The department, like many throughout the state, frequently works with private schools to develop security plans and coordinate punishment, he said. 

But this is the first time an officer has been hired full time and it's also the first time a private school has asked, Sauschuck said.

Officers are not typically hired directly by private businesses or organizations, but Sauschuck said because Cheverus is a school, it fits within the department's mission.

"These decisions have to be made in a way that match our procedures and policies," the chief said. "We would not be providing security work at a bank."

Cheverus also pays 100 percent of the cost for the police officer, unlike public schools, where the city shares 25 percent of the burden, Sauschuck said. Haley is paid "at the same rate as if he's working the street," the chief said, plus a school resource officer stipend.

While Cheverus has decided there is a need for police presence, no other private schools in the area have made that leap. School officials surveyed said they are continually developing security plans, but none have reached the conclusion that a full-time officer is necessary.

North Yarmouth Academy Head Brad Choyt said his Yarmouth school, like most other schools, is trying to strike a balance between safety and a healthy school culture.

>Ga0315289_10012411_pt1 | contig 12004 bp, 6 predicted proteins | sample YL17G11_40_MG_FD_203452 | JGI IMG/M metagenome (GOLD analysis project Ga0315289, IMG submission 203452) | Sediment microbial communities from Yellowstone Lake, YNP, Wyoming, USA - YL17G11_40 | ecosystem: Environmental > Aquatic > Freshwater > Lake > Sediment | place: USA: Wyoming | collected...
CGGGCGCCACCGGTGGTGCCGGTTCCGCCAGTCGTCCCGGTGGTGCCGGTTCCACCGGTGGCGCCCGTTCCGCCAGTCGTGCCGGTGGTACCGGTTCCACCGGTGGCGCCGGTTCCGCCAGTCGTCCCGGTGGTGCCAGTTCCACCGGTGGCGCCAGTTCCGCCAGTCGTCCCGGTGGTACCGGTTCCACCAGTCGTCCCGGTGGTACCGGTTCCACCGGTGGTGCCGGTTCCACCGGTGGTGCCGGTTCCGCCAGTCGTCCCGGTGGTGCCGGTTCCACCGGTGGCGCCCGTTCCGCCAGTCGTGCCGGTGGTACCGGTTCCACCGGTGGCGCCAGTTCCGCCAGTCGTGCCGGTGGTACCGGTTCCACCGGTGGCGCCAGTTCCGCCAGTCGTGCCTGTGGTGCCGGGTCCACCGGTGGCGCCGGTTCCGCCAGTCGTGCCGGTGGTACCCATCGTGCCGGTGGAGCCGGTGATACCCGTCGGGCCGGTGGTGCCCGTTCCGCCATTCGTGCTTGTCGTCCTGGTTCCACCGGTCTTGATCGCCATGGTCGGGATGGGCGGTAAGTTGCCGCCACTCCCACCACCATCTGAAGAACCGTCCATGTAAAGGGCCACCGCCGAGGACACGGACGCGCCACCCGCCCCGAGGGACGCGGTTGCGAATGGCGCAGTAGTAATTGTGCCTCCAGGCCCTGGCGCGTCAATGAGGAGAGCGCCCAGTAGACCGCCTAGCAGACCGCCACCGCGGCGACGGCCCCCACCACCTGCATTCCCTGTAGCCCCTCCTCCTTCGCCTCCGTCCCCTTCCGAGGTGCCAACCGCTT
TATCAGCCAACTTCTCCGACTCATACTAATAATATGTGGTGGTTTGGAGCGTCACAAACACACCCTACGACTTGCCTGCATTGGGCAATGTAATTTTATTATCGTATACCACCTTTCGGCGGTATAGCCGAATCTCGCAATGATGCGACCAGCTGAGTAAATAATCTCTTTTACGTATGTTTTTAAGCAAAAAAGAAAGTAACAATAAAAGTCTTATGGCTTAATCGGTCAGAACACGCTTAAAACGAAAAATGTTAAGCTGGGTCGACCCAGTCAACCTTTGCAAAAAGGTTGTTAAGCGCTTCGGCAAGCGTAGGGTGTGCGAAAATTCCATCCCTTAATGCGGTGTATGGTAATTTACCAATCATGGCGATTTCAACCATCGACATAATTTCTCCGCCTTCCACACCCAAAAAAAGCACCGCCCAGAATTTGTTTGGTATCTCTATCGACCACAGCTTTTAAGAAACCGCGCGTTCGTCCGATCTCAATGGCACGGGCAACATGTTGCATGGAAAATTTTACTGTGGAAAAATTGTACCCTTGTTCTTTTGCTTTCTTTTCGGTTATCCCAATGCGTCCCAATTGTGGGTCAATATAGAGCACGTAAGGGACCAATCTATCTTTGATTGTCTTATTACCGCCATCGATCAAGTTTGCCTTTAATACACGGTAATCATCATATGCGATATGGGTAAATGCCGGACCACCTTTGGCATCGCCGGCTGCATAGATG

"I'm saddened by the need of some school officials to increase the number of officers with firearms around children," Choyt said, noting that he doesn't want to judge other schools' decisions about safety because he's not familiar with their particular environments and situations.

"Is there a coorrelation to firearms and safety? Does it statistically make a campus more safe?," he said. "It could be that we think it's more safe, but in reality accidents happen everywhere."

Choyt said NYA was working with the Yarmouth police and fire departments on a "risk management" plan prior to the Sandy Hook shooting, and that the work continues today. He said they currently have no plan to hire a police officer.